The man who many praise as one of the best military minds of all time tasted epic failure at the Battle of Waterloo 203 years ago—and the hat he wore while making some of those fateful decisions just sold for $407,000.
The two-cornered military dress hat that Napoleon Bonaparte wore at Waterloo, his crushing defeat, was auctioned by the de Baecque House in Lyons, France, to a European collector who is passionate about the First French Empire.
The hat sold for 350,000 euros, including fees, in mid-June 2018, which was far beyond the pre-sale estimate of 30,000 to 40,000 euros.
Waterloo was fought on Sunday, June 18, 1815, in present-day Belgium, then called the Netherlands.
Golden leaf from Napoleon’s crown gets $730,000
It’s been estimated that 25,000 French soldiers died that day, and 23,000 of the armies allied against him led by the Duke of Wellington.
“There is a lot of interest,” de Baecque said in a telephone interview with the New York Times, adding that Napoleon’s meteoric rise and his military conquests still captivate people of all ages.
“He is one of those rare figures who are known in the whole world and who fascinate almost everybody on the planet.”
Napoleon is known to have owned approximately 120 two-cornered hats during his rule between 1799 and 1815, as first consul and then emperor.
Historians have identified only 19 remaining hats, most of them now in museums.
As much as was paid in Lyons for Napoleon’s hat, it is far less than what was forked over at an auction of another Napoleon hat, which the South Korean founder and chairman of the Harim food conglomerate bought for more than $2 million.
The hat sold this week was not as in good shape, which accounts perhaps for the lower price. The Waterloo hat was faded, torn, and cracked in some places.
Considering what happened at Waterloo, that is not too surprising.
Napoleon, after he suffered a devastating retreat from Russia and experienced other setbacks, was deposed by the French government and exiled to the island of Elba.
But he escaped in February 1815 and declared he was ready to re-conquer Europe. French troops sent to arrest him instead joined him.
The former enemies of Napoleon immediately sprang into action, determined to stomp him out.
At Waterloo, he faced two of the armies of the Seventh Coalition: a British-led army under the command of the Duke of Wellington, and a Prussian army.
Historians say that Napoleon was not ready to fight the coalition but was forced into a confrontation in Belgium. He was feeling sick at the time of Waterloo with stomach problems. Six years later, he was to die of stomach cancer.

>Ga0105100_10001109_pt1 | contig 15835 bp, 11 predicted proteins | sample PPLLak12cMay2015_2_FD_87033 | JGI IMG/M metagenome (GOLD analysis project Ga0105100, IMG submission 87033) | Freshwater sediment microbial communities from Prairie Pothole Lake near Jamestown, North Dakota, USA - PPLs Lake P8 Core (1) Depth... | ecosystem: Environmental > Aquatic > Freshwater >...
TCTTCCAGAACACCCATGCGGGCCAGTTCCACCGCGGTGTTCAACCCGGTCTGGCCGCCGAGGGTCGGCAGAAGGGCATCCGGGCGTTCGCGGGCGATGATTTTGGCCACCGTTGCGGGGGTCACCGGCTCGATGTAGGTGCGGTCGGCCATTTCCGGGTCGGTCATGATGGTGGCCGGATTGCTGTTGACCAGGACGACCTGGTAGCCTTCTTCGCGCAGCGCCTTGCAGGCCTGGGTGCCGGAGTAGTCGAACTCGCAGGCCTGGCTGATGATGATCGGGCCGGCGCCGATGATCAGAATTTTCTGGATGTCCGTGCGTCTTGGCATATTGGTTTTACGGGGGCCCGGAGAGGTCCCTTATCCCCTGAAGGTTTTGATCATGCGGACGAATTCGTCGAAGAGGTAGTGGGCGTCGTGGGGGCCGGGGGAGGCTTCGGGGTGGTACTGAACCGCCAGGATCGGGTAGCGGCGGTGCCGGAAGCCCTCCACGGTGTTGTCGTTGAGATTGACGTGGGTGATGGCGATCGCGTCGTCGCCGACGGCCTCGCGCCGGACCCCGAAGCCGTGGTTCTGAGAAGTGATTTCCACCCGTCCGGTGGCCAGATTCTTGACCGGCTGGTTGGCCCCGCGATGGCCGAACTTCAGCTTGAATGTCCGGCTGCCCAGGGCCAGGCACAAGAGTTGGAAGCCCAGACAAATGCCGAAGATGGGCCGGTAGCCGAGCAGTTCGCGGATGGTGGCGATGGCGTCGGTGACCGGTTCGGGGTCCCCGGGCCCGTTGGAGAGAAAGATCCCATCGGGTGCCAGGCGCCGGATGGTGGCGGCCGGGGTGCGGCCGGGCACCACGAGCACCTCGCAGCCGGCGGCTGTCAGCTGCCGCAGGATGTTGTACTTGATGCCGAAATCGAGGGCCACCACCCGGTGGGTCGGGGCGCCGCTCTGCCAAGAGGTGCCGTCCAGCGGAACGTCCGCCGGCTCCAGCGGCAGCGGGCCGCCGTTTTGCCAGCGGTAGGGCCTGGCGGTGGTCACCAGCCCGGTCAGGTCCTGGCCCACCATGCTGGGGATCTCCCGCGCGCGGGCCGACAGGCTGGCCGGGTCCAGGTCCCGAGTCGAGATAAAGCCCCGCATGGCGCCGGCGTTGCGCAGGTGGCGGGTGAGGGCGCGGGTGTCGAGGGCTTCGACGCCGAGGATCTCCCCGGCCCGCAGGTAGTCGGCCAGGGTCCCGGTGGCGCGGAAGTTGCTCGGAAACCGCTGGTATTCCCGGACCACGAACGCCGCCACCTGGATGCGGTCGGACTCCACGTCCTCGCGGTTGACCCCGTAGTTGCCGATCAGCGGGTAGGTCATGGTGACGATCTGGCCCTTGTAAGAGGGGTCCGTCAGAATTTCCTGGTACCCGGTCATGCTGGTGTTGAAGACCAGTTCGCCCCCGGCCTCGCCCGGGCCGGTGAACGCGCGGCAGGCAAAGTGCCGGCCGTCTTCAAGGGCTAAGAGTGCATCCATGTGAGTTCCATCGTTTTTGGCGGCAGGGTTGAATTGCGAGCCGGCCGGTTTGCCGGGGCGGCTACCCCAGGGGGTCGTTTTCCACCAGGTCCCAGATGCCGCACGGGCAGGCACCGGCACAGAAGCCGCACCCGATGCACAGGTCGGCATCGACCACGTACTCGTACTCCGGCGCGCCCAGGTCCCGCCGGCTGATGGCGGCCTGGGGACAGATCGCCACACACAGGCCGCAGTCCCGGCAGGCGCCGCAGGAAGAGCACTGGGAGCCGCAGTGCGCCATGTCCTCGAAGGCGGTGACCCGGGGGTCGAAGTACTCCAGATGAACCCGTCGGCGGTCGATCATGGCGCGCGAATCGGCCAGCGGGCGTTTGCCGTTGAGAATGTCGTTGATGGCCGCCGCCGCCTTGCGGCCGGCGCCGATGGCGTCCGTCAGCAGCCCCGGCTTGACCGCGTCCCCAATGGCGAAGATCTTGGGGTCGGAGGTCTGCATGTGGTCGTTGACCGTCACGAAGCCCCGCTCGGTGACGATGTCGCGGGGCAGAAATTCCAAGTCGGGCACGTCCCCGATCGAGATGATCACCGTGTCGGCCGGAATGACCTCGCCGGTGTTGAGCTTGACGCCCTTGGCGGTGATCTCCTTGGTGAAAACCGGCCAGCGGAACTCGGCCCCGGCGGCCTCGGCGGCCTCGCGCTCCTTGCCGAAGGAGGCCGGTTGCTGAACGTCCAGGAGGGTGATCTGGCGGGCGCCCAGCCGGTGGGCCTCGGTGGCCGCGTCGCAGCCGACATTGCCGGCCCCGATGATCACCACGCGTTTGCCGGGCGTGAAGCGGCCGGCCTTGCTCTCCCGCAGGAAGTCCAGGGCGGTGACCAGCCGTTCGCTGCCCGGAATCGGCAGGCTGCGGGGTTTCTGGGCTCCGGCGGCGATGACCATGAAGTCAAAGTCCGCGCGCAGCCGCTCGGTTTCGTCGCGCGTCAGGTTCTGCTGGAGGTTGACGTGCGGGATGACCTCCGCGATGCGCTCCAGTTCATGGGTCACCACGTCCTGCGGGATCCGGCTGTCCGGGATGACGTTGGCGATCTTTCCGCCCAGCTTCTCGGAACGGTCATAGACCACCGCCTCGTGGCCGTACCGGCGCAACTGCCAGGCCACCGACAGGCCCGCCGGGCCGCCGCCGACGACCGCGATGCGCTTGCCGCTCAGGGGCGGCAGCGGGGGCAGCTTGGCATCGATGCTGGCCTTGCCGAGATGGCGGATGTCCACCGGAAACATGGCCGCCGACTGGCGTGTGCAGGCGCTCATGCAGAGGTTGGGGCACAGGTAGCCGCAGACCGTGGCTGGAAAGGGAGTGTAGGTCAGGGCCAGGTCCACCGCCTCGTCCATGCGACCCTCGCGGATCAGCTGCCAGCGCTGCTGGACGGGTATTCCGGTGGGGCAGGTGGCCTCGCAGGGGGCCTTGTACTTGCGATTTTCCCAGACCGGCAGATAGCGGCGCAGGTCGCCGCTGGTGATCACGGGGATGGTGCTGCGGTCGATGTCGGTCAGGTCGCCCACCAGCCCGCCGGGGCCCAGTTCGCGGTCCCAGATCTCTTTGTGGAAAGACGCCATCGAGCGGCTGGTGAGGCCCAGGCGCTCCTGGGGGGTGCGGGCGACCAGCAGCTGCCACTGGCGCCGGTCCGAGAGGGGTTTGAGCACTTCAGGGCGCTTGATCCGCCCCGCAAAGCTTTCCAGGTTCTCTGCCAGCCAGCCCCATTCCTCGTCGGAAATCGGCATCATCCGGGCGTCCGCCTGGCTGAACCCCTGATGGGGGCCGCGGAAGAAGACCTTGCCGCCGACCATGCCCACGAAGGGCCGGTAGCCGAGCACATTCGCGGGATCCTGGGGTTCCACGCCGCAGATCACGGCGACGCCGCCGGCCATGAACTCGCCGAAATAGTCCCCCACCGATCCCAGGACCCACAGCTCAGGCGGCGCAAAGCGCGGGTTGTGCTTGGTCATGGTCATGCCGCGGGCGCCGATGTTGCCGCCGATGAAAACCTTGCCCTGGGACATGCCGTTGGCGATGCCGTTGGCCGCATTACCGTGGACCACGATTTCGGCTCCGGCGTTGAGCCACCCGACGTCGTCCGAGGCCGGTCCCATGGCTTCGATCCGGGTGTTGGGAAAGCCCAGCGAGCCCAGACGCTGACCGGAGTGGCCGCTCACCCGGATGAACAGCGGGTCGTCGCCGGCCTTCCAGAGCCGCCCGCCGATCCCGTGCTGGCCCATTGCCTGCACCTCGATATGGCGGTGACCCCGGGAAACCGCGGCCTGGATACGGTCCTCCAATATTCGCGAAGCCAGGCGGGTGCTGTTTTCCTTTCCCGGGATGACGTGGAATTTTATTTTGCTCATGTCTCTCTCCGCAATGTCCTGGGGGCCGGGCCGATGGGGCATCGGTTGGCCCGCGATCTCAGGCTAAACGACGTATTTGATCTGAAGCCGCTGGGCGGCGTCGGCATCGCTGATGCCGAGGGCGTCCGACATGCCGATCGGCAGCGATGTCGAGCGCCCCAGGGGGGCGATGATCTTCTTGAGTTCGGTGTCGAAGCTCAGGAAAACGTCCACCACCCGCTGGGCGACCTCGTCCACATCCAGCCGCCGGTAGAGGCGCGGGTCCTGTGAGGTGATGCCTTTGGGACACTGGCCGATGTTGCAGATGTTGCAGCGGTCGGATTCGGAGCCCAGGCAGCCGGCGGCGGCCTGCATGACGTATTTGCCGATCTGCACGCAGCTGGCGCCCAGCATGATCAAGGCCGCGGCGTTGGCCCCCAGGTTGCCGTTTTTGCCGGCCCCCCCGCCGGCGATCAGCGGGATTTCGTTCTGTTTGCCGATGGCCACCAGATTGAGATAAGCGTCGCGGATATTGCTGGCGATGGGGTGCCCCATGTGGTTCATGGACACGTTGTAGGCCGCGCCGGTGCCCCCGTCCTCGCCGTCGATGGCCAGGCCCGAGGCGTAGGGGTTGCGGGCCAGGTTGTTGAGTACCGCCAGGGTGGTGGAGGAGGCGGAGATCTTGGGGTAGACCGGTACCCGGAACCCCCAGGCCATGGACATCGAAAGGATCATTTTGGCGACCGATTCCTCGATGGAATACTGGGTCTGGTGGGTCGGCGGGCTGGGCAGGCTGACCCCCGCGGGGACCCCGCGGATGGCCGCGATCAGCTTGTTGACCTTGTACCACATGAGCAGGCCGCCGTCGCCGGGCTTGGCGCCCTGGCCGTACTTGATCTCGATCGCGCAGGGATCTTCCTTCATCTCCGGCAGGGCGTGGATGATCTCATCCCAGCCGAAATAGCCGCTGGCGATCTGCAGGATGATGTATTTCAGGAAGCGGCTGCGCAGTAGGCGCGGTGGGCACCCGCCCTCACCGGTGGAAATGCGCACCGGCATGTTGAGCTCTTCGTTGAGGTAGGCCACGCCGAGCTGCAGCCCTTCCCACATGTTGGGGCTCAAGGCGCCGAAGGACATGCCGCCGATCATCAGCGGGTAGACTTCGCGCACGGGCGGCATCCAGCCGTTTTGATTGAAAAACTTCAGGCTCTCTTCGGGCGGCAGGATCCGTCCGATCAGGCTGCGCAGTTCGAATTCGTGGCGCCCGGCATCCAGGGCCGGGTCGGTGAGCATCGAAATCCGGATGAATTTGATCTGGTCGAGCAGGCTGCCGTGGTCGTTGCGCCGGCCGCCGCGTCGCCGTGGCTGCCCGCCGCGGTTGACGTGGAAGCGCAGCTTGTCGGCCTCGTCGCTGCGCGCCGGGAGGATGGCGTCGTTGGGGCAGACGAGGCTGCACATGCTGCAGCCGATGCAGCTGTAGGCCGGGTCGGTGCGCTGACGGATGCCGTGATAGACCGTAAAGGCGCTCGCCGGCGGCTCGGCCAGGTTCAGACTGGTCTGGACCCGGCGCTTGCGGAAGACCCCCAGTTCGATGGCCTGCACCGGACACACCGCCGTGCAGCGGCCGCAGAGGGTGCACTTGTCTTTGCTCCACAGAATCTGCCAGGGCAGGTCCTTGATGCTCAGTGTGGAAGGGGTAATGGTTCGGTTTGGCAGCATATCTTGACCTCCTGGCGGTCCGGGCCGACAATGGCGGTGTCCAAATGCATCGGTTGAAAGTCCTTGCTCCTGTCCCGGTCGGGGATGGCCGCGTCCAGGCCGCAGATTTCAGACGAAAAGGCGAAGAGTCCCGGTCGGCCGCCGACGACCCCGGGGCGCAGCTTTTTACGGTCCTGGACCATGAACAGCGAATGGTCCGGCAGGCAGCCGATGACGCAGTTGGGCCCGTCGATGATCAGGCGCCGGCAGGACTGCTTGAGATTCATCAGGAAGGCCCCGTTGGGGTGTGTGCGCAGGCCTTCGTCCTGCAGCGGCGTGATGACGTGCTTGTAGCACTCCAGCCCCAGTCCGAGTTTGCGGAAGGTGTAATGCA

Military theorist Carl von Clausewitz later wrote that rather than blaming weather or treachery or bad commanders for Napoleon’s failure, “huge mistakes, sheer recklessness, and, above all, overreaching ambition that exceeded all realistic possibilities, were the true causes.”
After it was certain he had lost, Napoleon fled the scene of the battle at Waterloo. He abdicated as emperor four days later after it became obvious he had lost public support. He died in a second exile on the island of St. Helena.
At Waterloo, his hat had been picked up the captain of the Dutch Dragoons, Baron Arnout Jacques Van Zuijen van Nijevelt.
According to the provenance details, the baron, who died without descendants, bequeathed the Napoleon hat to his hairdresser. It then passed through various people until it was presented for auction.
Mr. de Baecque told the New York Times that “the history of the hat sold Monday had been well-documented and that there were strong guarantees it had once belonged to Napoleon.”
The hat itself contained clues. It was Napoleon’s size and had “several modifications that the emperor was known to request, such as the removal of a band of sheepskin lining and reinforcements that make it easier to grab.”
Napoleon is believed to have made valets wear his hats to break them in–and the emperor used 12 every three years.
Nancy Bilyeau has written a trilogy of novels set in the court of Henry VIII: ‘The Crown,’ ‘The Chalice,’ and ‘The Tapestry.’ The books are for sale in the U.S., the U.K., and seven other countries. For more information, go to www.nancybilyeau.com.